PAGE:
'Jessica Jones' Shows Us That Super Heroines Can Be Flawed, Too

Netflix celebrated International Women's Day with the debut of the series' second season.

'Jessica Jones' Shows Us That Super Heroines Can Be Flawed, Too
Netflix / "Jessica Jones"

Season two of Netflix's smash hit "Jessica Jones" came out on International Women's Day. If you're a fan of the series, you know that's no coincidence.

Jessica Jones is so far the only female superhero in Netflix's Marvel Defenders lineup, and this season, all 13 episodes were directed by women. Although written and shot before the #MeToo movement started, the first episodes echo the cause with a storyline about an abusive filmmaker.

But beyond socially conscious storylines and the behind-the-scenes diversity, the series is also empowering in one major aspect: its groundbreaking superhero.

"Jessica Jones resonated in such a big way because we haven't seen a superhero like this before," actress Krysten Ritter said in a promo for the series. "Despite everything that she's been through, she still fights."

This comic book release is part of a new trend in the various comic book worlds to appeal to a more diverse audience.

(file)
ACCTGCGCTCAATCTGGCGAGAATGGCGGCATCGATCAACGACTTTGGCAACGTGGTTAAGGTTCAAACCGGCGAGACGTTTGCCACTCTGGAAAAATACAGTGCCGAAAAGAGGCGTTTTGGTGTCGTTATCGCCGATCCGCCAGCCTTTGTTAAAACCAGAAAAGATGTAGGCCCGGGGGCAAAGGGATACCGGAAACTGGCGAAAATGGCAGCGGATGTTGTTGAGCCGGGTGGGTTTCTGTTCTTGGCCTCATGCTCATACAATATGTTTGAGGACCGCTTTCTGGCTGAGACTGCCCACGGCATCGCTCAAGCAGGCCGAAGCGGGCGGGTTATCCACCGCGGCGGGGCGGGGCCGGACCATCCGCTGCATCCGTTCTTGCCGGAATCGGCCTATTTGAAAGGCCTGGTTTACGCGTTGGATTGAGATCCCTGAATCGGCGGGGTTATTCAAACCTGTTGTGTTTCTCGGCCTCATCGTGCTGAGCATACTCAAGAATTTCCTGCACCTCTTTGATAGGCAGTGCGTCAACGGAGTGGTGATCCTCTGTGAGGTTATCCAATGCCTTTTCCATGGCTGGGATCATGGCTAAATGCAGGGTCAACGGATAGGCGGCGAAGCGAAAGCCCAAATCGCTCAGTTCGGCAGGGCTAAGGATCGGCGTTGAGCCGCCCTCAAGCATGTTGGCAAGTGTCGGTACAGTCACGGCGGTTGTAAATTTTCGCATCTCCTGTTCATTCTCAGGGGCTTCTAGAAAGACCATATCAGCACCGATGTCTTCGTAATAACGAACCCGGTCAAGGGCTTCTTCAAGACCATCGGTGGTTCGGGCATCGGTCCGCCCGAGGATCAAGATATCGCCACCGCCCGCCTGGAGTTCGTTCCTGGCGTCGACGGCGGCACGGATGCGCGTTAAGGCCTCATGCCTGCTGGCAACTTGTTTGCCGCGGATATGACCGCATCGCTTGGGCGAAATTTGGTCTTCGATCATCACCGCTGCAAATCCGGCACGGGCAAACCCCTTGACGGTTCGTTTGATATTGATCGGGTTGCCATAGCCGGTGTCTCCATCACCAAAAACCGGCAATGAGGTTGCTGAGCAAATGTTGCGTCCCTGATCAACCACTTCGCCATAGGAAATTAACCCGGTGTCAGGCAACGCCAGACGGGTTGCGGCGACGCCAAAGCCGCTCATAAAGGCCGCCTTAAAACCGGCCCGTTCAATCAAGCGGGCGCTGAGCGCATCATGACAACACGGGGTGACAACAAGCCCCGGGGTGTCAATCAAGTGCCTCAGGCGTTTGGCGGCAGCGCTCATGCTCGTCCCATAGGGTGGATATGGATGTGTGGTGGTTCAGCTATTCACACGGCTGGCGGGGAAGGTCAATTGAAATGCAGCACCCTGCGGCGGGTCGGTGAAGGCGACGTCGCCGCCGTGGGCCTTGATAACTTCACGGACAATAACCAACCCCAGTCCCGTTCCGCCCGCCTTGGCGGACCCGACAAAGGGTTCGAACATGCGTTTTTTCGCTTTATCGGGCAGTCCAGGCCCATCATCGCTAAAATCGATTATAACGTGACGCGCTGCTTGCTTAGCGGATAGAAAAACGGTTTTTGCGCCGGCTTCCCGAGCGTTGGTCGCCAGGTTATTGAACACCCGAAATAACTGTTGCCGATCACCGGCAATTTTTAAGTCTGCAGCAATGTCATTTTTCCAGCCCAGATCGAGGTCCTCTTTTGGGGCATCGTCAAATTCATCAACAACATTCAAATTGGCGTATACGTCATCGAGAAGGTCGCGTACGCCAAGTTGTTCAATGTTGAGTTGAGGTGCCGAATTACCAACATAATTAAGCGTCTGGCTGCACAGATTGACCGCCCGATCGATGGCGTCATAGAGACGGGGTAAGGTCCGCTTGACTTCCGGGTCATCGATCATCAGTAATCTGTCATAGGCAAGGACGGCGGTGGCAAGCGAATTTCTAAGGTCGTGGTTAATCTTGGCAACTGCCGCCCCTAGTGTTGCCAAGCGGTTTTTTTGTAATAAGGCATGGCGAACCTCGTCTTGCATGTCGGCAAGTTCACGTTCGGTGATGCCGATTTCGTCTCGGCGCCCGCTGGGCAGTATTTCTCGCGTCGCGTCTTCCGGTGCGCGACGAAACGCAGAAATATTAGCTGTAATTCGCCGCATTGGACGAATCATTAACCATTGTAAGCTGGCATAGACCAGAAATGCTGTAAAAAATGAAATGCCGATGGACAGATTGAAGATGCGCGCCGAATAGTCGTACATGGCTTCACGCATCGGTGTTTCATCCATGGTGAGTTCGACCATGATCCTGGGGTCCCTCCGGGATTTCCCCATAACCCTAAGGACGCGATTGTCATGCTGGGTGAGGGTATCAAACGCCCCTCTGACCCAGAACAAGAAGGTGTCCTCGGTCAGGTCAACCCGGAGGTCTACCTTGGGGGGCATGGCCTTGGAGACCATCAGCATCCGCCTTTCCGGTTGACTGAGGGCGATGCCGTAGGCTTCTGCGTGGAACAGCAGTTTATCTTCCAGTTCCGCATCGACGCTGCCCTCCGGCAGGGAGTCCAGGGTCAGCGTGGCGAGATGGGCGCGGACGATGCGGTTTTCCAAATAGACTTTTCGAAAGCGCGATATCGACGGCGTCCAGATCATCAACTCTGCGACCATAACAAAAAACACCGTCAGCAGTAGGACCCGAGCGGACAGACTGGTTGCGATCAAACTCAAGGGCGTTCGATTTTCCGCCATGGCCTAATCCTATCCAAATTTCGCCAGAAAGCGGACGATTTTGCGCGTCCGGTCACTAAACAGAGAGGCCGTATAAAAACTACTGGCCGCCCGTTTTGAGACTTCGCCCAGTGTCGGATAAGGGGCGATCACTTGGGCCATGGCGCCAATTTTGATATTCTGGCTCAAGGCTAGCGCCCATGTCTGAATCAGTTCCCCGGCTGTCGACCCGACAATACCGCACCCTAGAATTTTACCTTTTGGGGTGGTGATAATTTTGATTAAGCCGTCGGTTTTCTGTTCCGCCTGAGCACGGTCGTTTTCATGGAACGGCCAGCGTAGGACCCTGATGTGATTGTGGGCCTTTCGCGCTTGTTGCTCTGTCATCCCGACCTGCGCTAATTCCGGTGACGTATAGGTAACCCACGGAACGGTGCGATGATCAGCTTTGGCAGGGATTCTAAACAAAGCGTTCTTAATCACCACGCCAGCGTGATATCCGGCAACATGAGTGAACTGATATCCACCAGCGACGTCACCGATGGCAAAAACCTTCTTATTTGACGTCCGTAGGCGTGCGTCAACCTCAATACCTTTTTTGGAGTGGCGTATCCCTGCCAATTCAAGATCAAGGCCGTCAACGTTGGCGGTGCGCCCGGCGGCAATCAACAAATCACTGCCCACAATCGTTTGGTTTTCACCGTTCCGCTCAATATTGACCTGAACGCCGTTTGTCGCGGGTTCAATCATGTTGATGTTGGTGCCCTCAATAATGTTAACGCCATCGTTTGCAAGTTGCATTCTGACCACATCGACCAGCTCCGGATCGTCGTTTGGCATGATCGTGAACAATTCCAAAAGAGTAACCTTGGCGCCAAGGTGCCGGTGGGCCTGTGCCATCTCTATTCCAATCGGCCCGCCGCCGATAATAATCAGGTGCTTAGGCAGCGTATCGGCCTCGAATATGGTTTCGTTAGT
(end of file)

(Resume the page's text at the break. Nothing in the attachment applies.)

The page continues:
Comic Books, Like Everything Else, Benefit From Diversity

Despite the diverse crowd of comic book fans, for a long time, the characters themselves haven't reflected the readers. That's slowly changing.


Jones' super strength sets her apart from the vast majority of comic book superwomen. An analysis of more than 34,000 comic book characters found male heroes were more likely than female heroes to have enhanced strength.

Female superheroes were more likely than male superheroes to have enhanced agility or mental powers.

Some heroines like Wonder Woman or Supergirl also have super strength, but unlike those characters, Jones doesn't balance the masculine power with femininity. Jones is rude, unabashedly sexual and a heavy drinker.

Noting the lack of flawed women in the superhero genre, showrunner Melissa Rosenberg once told The Guardian that Marvel "allowed [Jones] to be ugly." Some critics say that's one of the biggest draws of the series.

After the show's critical success, it seems Marvel is pivoting to focus on women in film as well. The studio's slate currently includes movies for Black Widow and Captain Marvel.